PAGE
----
Pray that our students will trust God to see them through this time, and that they would have a renewed understanding of God’s care for each of them.

6. Pray for protection from fear

In the midst of so much uncertainty, pray that our students will not be anxious or fearful, but instead that they will cast their cares on the Father and cling to the hope we have in Jesus Christ.

We at Union are so thankful for your support and prayers during these unprecedented times as we face the coronavirus and its implications. Please keep lifting up the Union community as we continue to provide Christ-centered education so our students can be transformed as servants of Christ and society.

Visit uu.edu/covid-19 for the most recent updates on Union’s coronavirus response

200319_KMW_SpringCampus034

Pharmacy students show Christ’s love through medical mission trip in Egypt

Story by Sarah Goff

Six Union pharmacy students spent a week this summer as part of a medical mission team that served in Cairo, Egypt. The students — Bailee Esch, Hunter Hanson, Payton Pulse, Firas Quran, Brooke Sanders and Ali Ward — spent four days working in medical clinics, each day in a different local Christian church, as well as spending two days sightseeing during their July 12-21 trip.

photo 4On the very first day of clinic, Pulse, a second-year Doctor of Pharmacy candidate from Bolivar, Tennessee, met a mother and her three children. The first two children had common, easily treatable cases of parasites. The mother expressed concern for her youngest child, a small 3-year-old boy who was sleeping in her arms. A few months ago, she explained, he had undergone surgery for an intestinal issue.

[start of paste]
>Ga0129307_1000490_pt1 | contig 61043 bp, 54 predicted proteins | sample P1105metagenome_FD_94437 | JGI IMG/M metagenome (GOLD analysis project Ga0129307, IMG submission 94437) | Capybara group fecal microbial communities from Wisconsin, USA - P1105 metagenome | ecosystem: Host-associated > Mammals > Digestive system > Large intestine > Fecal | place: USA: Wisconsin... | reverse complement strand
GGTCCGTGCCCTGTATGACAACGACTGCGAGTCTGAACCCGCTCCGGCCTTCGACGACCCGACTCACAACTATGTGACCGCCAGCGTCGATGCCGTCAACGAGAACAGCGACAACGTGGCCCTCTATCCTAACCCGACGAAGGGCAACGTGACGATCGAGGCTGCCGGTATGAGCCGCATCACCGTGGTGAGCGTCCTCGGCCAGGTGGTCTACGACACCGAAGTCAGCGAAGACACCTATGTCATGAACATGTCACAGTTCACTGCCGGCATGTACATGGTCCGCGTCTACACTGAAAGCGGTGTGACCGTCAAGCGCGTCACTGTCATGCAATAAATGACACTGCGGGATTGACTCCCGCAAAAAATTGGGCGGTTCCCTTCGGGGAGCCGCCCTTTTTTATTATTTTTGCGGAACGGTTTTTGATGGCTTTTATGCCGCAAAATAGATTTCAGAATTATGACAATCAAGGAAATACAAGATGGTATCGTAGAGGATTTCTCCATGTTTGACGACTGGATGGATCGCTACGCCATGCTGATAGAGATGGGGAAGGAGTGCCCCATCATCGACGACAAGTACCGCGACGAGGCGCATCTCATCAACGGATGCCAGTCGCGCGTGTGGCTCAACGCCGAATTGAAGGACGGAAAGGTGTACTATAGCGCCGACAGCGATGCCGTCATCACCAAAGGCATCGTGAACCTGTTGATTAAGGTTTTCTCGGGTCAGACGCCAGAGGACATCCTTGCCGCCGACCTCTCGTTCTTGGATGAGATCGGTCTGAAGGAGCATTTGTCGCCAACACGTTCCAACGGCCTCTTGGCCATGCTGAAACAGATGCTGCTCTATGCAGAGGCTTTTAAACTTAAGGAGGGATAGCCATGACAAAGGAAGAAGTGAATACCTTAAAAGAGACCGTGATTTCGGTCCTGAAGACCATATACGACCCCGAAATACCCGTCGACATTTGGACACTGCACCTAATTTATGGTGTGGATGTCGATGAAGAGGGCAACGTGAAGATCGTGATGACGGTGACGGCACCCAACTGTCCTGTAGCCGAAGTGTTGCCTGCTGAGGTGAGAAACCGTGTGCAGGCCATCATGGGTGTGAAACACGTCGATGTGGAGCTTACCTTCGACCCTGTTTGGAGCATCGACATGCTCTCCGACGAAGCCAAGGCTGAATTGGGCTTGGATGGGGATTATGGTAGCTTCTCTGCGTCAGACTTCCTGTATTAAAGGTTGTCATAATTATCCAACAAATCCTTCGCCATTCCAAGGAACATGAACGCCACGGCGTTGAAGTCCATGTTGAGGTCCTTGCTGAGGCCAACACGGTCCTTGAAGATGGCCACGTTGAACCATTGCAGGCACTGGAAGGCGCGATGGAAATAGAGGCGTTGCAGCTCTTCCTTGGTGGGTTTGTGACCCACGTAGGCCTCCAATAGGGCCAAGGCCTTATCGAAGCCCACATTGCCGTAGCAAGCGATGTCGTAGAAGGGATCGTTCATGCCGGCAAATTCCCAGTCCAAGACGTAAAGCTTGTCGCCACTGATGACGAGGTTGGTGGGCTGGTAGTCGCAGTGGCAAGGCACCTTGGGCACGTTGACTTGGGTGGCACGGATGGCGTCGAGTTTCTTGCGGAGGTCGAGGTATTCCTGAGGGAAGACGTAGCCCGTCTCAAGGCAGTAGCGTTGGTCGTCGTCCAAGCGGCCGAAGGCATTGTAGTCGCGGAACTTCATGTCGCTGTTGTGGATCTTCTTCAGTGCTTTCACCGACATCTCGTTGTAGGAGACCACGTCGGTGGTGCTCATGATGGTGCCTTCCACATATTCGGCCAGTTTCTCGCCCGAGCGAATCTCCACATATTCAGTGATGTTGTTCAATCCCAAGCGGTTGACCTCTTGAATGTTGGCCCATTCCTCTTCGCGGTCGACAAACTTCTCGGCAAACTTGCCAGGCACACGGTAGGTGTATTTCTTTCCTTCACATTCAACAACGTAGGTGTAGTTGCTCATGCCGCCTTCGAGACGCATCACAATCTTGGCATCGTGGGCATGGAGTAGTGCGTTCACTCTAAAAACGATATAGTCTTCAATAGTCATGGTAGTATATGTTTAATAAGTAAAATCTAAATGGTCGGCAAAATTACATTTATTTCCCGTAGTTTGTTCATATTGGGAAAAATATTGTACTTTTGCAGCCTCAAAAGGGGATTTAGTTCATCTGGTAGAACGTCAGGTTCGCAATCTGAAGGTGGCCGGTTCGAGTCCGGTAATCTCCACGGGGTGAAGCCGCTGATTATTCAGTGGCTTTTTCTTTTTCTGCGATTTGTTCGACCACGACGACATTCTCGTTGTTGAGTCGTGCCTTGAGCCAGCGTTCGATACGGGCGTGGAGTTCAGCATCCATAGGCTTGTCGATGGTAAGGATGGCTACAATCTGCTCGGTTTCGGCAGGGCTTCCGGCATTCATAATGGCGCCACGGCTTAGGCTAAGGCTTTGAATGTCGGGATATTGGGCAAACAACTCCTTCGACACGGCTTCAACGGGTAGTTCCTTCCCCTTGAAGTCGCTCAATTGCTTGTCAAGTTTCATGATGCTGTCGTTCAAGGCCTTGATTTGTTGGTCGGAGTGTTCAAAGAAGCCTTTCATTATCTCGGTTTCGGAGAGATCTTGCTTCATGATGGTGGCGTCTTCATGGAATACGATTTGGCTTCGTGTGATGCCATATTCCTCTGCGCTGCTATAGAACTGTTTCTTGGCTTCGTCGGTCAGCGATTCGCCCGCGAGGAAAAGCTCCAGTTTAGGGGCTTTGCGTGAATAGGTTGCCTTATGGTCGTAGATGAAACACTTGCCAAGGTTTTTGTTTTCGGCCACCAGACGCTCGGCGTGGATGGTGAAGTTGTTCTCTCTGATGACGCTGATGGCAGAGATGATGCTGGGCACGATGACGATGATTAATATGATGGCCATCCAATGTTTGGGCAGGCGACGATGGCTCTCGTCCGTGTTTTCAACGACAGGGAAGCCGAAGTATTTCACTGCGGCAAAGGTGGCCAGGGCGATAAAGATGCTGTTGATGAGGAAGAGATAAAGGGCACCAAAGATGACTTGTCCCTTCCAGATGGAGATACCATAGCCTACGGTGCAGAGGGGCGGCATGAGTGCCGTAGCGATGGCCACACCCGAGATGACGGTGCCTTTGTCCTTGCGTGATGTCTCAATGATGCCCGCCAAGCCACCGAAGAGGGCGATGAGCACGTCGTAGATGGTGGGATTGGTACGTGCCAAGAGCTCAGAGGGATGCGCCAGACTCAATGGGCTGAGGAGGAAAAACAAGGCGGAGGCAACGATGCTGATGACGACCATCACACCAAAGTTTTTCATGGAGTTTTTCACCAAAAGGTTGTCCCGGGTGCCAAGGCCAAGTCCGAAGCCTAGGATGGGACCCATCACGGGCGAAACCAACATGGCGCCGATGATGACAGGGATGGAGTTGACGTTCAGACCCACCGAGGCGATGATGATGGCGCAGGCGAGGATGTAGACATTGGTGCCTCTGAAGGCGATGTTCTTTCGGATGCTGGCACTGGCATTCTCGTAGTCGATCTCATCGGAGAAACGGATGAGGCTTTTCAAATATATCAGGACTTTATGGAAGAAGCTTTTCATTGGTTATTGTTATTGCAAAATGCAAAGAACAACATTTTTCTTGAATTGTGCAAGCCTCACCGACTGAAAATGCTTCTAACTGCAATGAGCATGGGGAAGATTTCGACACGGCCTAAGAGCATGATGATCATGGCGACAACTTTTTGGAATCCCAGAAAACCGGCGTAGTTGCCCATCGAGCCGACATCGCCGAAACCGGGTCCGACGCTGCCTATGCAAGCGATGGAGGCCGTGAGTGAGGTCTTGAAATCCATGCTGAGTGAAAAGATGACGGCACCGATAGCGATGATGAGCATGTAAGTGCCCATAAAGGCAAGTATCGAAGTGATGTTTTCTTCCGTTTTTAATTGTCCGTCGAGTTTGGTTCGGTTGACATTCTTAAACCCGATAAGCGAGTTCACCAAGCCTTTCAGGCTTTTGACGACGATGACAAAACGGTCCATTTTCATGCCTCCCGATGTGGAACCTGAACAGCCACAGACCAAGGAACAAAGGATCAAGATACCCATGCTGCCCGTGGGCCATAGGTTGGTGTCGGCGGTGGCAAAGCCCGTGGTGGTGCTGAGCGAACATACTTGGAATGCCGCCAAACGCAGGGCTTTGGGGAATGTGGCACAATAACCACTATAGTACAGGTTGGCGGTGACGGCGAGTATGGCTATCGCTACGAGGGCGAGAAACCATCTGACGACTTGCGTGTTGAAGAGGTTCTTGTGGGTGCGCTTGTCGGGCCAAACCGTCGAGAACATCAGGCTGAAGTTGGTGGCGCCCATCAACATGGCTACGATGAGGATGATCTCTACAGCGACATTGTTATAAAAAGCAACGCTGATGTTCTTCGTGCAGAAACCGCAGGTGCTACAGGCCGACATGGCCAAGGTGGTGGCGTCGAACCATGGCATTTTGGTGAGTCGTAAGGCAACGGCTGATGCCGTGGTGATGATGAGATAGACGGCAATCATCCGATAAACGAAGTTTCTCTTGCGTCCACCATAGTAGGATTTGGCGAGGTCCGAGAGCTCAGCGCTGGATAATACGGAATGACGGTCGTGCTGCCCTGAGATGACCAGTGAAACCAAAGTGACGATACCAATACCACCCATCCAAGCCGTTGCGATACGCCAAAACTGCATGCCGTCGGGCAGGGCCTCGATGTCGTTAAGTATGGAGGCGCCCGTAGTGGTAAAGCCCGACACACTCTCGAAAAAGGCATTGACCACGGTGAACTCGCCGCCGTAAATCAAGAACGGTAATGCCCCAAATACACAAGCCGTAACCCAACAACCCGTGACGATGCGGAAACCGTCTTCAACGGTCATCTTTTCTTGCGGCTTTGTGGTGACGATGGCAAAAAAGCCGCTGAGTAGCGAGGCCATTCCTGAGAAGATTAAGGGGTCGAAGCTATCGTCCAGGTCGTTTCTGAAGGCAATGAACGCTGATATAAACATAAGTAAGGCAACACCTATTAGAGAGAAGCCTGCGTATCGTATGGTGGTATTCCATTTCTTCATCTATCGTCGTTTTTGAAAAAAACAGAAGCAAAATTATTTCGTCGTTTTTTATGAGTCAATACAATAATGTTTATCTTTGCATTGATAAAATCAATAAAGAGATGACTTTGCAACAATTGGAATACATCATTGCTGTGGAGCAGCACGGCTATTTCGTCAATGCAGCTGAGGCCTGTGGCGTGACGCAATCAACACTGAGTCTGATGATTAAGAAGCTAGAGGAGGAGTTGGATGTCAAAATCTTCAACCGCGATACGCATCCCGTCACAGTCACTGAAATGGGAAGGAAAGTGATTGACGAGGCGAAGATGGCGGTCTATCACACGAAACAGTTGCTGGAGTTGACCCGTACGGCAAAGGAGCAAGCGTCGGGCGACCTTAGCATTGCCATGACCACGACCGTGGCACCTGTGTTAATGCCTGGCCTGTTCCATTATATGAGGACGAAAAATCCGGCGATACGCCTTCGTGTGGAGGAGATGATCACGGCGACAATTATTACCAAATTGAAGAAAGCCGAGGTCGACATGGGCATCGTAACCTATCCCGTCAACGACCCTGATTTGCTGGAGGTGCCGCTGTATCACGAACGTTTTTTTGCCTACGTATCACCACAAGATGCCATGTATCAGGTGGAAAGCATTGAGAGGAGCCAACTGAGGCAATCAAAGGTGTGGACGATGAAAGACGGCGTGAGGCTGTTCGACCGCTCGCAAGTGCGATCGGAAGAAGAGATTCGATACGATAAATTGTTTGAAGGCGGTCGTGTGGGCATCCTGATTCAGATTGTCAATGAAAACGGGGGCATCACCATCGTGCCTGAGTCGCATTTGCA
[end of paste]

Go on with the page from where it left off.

She then showed them his incision: it had burst open, and his intestines were protruding from his abdomen. Shocked, the team worked quickly to get the family to the emergency room.

“My heart hurt for this family, but at the same time it was bursting at the seams with happiness because we helped make an impact on someone, and possibly saved a life just by using our skills God blessed us with,” Pulse wrote in a blog post about the day.

This trip was the culmination of the Medical Missions class taught by Adrian Cross, adjunct professor of pharmacy practice at Union and registered store manager at the Walgreens Community Specialty Pharmacy on Skyline Drive in Jackson. This trip was in partnership with Englewood Baptist Church of Jackson, where Cross has been a member for 24 years. The mission team consisted of a veterinarian, dentist, schoolteacher and pharmacist in addition to the pharmacy students.

photo 5A local Christian ministry in Cairo helped set up the clinics, provide translators and bring in patients. The medical mission team offered an eyeglasses station, pharmacy stations, a health education station and a station to entertain waiting children.

In the Egyptian healthcare context, the role of a pharmacist is different than in the United States — they are the ones who diagnose common issues and then send the patient to the local pharmacy, where they dispense the needed medication. This was an answer to prayer, Pulse said, since the team did not include a doctor or nurse who typically would have examined and diagnosed patients.

This made the trip different from his 16 years of medical missions experience, Cross said. They were able to interact more with the patients and pray with them, too.

For Pulse, this trip was out of her comfort zone. She had never been outside the U.S. before and had never even considered going on an international mission trip. Although it is easy for pharmacy students to be consumed with their studies, she said it is important to venture out and experience new things.

“It’s definitely impacted the way I look at these disease states that we’re learning about and look at the drugs that treat them,” Pulse said. “It makes you appreciate what you’re learning and appreciate the patients you’re going to be helping more.”